On January 31, 1923, Norman Kingsley Mailer was born in Long Branch, New Jersey. He'd grow to become one of the preeminent American authors of the 20th century, writing about 40 books and countless essays and stories. Mailer's work earned him two Pulitzer Prizes and the National Book Award, while his politics garnered some less positive criticism.
Mailer grew up in Brooklyn and, after graduating a few years early, enrolled at Harvard at the age of 16. He studied aeronautical engineering but soon discovered his interest in writing. He submitted his first story at the age of 18 and won Story magazine's college contest in 1941.
The Naked and the Dead and the Counter-Cultural Years
Following college, Mailer was drafted into the U.S. Army. He was sent to the Philippines. Mailer took part in several reconnaissance missions, and his experience gave him enough material for The Naked and the Dead (1948). The book was an immediate success, staying on the New York Times bestseller list for 62 weeks. It's often hailed as one of the best American war novels of all time.
Mailer's next two novels, Barbary Shore (1951) and The Deer Park (1955) weren't so successful. They received terrible reviews. At one point, Mailer took out a full-page newspaper ad to print all his negative reviews, a characteristic act of defiance. He certainly took criticism personally. Gore Vidal would later review one of Mailer's novels poorly. When both authors were guests on "The Dick Cavett Show" in December 1971, Mailer picked a fight with Vidal, headbutting him and hurling insults.
Mailer published his next novel, American Dream, serially in Esquire from January to August of 1964. It was republished by Dial Press, where E.L. Doctorow was Mailer's editor. This novel was better received by critics, but still didn't see the success of The Naked and the Dead.
Meanwhile in 1955, Mailer had helped found the Village Voice, an alternative newspaper that still circulates in New York City. Over the next several years, Mailer would prove a pivotal figure in the New Journalism movement, which also included authors like Truman Capote, Hunter S. Thompson, and Tom Wolfe. Mailer wrote seminal counter-cultural essays like "The White Negro" (1957) and "Superman Comes to the Supermarket" (1960) during this period. Several of his books, such as Armies of the Night (1968) and Of a Fire on the Moon (1971), furthered the transition to New Journalism.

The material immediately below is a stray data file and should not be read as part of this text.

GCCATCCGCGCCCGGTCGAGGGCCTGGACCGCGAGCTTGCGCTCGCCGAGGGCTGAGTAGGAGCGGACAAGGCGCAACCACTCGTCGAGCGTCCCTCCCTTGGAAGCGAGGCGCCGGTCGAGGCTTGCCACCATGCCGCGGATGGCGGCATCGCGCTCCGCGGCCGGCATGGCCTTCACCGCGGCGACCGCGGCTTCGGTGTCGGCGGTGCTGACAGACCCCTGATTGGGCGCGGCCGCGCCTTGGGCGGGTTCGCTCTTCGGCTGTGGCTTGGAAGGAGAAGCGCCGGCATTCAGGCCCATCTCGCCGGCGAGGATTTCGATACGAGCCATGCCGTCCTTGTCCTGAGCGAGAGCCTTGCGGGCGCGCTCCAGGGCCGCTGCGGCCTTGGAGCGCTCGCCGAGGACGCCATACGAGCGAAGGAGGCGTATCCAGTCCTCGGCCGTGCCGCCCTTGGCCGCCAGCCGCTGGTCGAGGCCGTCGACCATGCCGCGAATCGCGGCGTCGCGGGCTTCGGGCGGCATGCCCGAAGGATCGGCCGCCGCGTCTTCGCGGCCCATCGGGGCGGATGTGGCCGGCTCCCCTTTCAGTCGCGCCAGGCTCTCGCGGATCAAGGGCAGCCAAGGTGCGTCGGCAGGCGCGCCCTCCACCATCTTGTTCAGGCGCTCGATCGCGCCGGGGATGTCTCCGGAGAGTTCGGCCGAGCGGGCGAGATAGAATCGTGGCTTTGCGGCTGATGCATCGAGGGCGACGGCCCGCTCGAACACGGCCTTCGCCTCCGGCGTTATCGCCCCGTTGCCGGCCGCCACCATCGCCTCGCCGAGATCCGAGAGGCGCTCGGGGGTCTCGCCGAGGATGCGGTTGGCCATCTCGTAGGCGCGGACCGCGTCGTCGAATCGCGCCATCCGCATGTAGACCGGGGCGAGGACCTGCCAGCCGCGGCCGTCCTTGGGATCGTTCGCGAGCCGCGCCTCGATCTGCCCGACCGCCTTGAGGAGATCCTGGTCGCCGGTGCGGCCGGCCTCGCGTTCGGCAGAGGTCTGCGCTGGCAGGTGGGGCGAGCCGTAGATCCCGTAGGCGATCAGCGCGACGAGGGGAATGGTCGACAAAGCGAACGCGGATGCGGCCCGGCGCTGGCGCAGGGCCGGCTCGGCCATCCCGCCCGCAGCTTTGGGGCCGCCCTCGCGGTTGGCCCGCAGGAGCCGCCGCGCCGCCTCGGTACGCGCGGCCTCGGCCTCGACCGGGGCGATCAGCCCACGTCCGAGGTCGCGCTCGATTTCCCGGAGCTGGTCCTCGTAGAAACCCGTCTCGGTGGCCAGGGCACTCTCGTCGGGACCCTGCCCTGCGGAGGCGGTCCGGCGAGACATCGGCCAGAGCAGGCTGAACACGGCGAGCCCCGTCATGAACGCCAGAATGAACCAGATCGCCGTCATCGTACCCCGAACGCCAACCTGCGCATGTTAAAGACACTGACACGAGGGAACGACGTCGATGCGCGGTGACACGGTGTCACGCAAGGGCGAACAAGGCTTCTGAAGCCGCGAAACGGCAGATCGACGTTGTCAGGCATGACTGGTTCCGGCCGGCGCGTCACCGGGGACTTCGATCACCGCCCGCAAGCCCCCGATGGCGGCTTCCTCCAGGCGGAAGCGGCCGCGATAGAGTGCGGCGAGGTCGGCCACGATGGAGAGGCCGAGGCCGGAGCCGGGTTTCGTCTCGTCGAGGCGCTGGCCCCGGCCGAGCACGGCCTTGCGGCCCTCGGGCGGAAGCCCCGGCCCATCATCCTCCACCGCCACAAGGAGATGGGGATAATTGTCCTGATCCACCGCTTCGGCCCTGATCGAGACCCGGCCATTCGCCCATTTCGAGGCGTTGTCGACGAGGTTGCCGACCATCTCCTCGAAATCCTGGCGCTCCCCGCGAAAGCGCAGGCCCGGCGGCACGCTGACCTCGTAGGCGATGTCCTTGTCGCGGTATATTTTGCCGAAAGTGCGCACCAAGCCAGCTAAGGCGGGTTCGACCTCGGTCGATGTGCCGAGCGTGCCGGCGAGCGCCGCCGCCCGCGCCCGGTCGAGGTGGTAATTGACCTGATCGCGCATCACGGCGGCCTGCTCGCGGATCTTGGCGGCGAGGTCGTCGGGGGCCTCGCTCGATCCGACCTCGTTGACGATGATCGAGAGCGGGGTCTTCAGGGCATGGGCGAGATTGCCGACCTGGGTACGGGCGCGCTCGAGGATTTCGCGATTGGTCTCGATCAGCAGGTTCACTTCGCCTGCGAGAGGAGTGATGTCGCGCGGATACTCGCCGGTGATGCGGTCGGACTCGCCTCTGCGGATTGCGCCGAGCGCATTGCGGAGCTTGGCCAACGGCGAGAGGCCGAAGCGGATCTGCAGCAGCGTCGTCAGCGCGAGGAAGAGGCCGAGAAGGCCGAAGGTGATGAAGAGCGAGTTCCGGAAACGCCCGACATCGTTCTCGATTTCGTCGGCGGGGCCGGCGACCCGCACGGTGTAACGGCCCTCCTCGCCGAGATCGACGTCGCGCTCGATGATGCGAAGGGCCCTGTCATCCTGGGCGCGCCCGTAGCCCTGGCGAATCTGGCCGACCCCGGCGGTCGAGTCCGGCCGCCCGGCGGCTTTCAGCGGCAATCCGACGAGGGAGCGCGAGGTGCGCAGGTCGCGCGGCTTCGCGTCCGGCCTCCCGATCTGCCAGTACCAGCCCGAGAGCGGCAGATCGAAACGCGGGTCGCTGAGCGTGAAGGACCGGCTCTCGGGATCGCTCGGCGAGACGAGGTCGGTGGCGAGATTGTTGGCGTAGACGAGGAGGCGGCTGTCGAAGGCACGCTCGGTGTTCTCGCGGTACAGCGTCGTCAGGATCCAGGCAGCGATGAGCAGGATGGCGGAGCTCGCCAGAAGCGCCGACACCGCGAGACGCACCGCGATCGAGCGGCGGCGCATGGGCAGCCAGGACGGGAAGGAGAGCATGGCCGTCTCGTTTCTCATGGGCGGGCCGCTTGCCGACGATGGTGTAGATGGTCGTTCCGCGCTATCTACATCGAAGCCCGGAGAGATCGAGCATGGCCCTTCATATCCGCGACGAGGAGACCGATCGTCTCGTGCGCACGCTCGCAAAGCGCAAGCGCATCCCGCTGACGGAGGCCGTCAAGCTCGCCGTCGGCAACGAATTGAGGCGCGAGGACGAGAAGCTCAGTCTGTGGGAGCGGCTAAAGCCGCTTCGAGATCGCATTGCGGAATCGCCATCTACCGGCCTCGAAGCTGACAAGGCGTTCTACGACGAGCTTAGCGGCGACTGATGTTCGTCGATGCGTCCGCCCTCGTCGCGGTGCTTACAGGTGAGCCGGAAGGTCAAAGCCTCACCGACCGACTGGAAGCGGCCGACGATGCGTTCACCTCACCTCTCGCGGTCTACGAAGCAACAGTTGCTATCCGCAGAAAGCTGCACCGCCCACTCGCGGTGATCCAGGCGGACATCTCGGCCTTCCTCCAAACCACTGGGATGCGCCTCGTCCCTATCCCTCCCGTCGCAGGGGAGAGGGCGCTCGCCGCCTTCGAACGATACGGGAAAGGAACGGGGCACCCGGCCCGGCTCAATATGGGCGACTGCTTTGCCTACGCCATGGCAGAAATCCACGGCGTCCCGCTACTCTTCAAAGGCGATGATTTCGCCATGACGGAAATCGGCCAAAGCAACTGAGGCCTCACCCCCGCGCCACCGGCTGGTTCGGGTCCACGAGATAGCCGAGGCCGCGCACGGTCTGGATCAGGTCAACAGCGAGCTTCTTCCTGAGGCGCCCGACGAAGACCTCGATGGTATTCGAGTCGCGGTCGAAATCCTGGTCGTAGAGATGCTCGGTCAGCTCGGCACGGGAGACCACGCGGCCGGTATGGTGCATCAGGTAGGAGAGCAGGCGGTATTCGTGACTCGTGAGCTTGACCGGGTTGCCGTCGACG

The Executioner's Song and Mailer's Biographical WorksIn 1979, Mailer published The Executioner's Song, a fictionalization of the life and death of murderer Gary Gilmore. In 1980, he won his first Pulitzer for the work. It wasn't his first biographical work, but it was his most critically acclaimed. Mailer's prior biography of Marilyn Monroe, published in 1973, had stirred up considerable controversy because Mailer alleged that FBI and CIA agents had murdered Monroe due to her affair with President John F. Kennedy. Elmo Henderson, a boxer who defeated Mohammed Ali, had also successfully sued Mailer and Playboy magazine in 1971 for a piece Mailer wrote about Henderson.
Ancient Evenings (1983) took Mailer nine years to research and write. Set around 1000 BCE in Egypt, the novel got panned. Mailer followed up with Harlot's Ghost in 1991—his longest novel at 1,310 pages. It explores the exploits and drama of the CIA from the end of WWII to 1965. It was critically acclaimed and still remains on the CIA's reading list. Mailer planned a sequel but passed away before bringing that project to fruition.
Mailer's PoliticsMailer was always active in politics. He covered both the Republican and Democratic conventions for several years and idolized John F. Kennedy as an "existential hero." In 1967, Mailer was arrested for participating in an anti-Vietnam War protest at the Pentagon. The following year he signed the "Writers and Editors War Tax Protest" along with many other celebrated literary figures. The participants pledged not to pay taxes until the war was over.
At the suggestion on Gloria Steinem and others, Mailer ran for mayor of New York City. As part of his platform, he proposed that the city secede and become the 51st state. He also opposed fluoridization of water and advocated the release of Black Panther party leader Huey Newton.
In 1980, Mailer spearheaded Jack Abbott's successful parole. Abbott had written to Mailer after reading The Executioner's Song and offered to share his experiences in prison. Mailer helped him publish In the Belly of the Beast, which included their correspondence. Only six weeks after his release, Abbott committed another murder. Mailer drew heavy criticism for his role in putting a violent man back on the streets, and he lamented having supported Abbott.
But the Abbott episode didn't deter Mailer from adopting and expressing other potentially unpopular viewpoints. In 1989 he stood with other authors in publicly supporting Salman Rushdie after the Ayatollah Khomeni issued a fatwa against Rushdie. And in a 2003 speech to the San Francisco Commonwealth Club, he stated that "Fascism is a more natural state than democracy....Democracy is a state of grace obtained only by those countries who have a host of individuals not only ready to enjoy freedom but to undergo the heavy labor of maintaining it."
Mailer remains an important figure in American literature, popular among collectors and scholars. His papers are at the Harry Ransom Humanities Research Center at the University of Texas, Austin. His former mistress Carole Mallory also sold seven boxes of papers, including correspondence with Mailer, to Harvard University.